Skiing and slipping along the PCT


    Photo by Lee Juillerat <br><p>A cross-country skier follows tracks laid by a previous skier across a footbridge on the Pacific Crest Trail.{/p}

    The tracks led to a trail that was tempting because, well, just because.

    We clipped into our cross-country skis, then instead of taking our usual route that connects with the Big Mac and Petunia trails, we glided across the snow-covered Summit Sno-Park parking lot to the place where the ski tracks headed north. At an intersection a short way up, the sign at a junction offered two choices, head toward Brown Mountain or continue north toward Fourmile Lake along the Pacific Crest Trail.

    We headed north, crossing a bridge. As the trail gradually climbed, we followed the tracks through sometimes thick forest. At sections where fallen trees or piles of limbs blocked the trail, we — just as the track-setters had done — angled around the obstacles. Most were easy diversions, but at one — again, just as the unknown others had done — we side-stepped up and around the lumbering tree before returning to the trail.

    Even near the summit of Highway 140 between Medford and Klamath Falls, an elevation of just over 5,000 feet, winter really hadn’t really set in the day we were up there. On the Monday before Christmas, the trail was only thinly covered with snow in places. Our poles punched through soft sections of snow to dirt. More worryingly, the snow along extended sections, especially along frequent curvy turns shaded by trees, had melted and frozen, leaving an ice-like surface. Unless temperatures warmed, coming down would be like ice skating.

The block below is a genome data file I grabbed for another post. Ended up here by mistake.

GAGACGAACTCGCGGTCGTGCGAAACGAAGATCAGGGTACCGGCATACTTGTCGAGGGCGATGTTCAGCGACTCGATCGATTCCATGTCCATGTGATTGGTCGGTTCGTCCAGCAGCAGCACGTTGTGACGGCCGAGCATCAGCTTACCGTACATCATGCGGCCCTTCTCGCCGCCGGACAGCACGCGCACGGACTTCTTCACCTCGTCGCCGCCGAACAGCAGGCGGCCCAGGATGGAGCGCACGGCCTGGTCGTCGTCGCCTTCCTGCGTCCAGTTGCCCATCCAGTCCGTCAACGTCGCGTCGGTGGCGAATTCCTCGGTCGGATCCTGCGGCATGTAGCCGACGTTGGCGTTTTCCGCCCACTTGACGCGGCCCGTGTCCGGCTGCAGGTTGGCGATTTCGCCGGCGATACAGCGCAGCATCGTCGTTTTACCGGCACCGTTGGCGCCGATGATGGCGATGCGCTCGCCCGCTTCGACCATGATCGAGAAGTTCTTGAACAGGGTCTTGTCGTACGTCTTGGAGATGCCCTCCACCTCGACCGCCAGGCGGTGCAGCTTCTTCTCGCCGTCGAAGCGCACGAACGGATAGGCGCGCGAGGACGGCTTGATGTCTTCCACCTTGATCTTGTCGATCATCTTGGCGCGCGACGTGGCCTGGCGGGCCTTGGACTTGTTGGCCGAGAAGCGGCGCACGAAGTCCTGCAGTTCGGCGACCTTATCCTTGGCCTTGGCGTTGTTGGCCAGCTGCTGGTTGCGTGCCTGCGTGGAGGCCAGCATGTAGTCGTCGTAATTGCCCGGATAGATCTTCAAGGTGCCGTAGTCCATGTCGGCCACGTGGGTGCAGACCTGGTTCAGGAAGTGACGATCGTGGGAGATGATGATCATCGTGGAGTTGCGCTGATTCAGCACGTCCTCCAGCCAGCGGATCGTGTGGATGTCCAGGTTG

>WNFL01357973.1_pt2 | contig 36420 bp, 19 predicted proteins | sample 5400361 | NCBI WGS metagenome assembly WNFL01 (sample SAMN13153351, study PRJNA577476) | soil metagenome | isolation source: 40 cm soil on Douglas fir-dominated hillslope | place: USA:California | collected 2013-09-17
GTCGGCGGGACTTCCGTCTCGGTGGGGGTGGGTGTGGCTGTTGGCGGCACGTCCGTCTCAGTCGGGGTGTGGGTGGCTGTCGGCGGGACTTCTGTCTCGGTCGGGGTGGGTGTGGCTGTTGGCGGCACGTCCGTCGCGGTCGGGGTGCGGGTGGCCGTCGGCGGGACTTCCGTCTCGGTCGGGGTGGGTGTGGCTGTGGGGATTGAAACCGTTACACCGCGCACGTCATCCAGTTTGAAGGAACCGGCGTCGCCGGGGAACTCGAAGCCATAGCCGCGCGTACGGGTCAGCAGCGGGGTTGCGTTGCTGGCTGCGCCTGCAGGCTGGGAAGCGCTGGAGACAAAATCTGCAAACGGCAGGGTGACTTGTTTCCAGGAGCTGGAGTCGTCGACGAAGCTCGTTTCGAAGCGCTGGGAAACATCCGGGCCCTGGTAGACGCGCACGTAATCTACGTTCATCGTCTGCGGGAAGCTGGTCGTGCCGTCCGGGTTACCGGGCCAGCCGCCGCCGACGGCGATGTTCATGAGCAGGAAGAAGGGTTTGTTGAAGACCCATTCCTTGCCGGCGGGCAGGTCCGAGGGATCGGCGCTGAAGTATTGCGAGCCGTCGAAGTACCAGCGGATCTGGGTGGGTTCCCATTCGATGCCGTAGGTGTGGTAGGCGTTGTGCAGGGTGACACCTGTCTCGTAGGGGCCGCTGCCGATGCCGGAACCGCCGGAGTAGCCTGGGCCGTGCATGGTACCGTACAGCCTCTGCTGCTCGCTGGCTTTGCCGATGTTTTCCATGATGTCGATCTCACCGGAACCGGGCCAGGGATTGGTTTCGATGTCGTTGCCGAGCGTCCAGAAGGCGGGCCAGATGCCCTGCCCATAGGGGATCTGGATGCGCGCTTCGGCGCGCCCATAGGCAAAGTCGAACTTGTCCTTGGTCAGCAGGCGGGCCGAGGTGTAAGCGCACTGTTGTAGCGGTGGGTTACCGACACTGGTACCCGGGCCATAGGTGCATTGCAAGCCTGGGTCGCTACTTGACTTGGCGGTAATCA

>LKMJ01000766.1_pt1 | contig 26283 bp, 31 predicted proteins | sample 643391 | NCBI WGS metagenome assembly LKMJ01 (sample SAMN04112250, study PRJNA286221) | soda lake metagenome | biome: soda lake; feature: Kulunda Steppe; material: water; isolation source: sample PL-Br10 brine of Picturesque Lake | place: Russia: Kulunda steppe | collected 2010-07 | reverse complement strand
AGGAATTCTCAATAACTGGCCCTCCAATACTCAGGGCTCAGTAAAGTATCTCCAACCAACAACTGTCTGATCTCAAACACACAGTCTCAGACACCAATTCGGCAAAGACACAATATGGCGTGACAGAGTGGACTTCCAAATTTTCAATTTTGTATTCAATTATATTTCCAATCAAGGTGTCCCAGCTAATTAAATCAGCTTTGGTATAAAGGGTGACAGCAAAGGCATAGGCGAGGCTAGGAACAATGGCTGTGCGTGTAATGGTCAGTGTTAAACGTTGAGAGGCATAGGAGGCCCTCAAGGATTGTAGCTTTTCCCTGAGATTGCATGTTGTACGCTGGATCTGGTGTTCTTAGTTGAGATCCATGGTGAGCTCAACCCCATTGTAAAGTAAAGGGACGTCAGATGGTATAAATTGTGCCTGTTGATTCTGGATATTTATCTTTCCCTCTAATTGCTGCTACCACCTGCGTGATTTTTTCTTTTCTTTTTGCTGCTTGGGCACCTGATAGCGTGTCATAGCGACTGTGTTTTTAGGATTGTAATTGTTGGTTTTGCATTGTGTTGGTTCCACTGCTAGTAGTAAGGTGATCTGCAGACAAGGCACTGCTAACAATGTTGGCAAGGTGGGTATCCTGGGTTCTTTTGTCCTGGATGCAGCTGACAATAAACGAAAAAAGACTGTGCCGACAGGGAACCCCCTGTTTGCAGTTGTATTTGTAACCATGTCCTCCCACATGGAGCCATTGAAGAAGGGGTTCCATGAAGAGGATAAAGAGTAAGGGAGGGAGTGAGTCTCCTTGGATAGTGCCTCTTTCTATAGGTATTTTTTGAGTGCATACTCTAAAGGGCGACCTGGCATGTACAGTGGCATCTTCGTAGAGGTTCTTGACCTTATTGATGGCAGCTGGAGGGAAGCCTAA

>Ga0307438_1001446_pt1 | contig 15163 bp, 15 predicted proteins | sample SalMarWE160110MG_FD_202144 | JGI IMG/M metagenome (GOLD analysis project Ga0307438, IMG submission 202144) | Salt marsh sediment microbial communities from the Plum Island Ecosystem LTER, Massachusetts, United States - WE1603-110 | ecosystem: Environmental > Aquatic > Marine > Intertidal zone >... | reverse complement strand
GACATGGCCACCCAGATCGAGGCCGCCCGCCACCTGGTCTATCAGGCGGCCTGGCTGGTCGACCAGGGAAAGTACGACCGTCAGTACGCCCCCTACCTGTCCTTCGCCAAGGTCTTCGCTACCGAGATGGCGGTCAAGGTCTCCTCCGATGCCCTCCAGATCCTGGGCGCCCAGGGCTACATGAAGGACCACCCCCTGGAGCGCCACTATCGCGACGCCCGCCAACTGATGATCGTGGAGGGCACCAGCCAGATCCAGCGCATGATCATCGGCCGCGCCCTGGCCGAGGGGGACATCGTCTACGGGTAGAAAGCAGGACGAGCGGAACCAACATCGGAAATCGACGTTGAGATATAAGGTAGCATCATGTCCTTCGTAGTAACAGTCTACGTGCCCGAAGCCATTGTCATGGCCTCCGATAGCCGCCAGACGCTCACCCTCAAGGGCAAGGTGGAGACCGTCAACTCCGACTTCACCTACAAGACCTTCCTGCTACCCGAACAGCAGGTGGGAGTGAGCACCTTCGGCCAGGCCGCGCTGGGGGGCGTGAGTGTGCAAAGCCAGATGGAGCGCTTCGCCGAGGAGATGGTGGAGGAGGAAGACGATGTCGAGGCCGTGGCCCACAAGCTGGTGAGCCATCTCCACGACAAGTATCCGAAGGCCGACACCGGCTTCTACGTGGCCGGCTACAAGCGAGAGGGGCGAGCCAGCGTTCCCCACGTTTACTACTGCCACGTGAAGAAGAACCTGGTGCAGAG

That would come later.

    Instead we enjoyed views of the sometimes sunny blue skies and the often densely forested terrain. Most of all, we just enjoyed being outside, sometimes kicking and gliding but more often making new creases in the previously laid track.

    From the Summit Sno-park, the PCT eventually meets a junction that forks west up Mount McLoughlin. We didn’t go that far. About two hours in, as the meandering trail steepened and the sky darkened, we did an about-face.

    Skiing downhill is fun — when under control, ideally on fresh snow. With freshly waxed skis, I was seldom in control. Most of the ride down was fun and swift, with some sections mimicking the feeling of ice skating on Plexiglass. A few times I totally lost it, with both skis jetting skyward and me crashing backward. I felt like a quarterback taking a thumping from a 350-pound linebacker, landing at least two times on my back, then feeling slightly dazed while trying to catch my breath and get upright.

    My friend, who had gone ahead because her skis were wider, heavier and had metal edges, politely stopped and turned around to investigate without hovering. I expect she heard me expelling expletives I didn’t know I knew.

    After several thumps I clicked out and carried my skis, something I’d never done. But after only a short recovery, it was back on my skis heading downhill, refusing to let the outing end on the wrong kind of downhill note.

    Since that day, the mountains have seen several snowfalls, so your descents are likely to be smoother than ours. Here’s hoping we get lots more snow.

    Reach freelance writer Lee Juillerat at 337lee337@charter.net or 541-880-4139.

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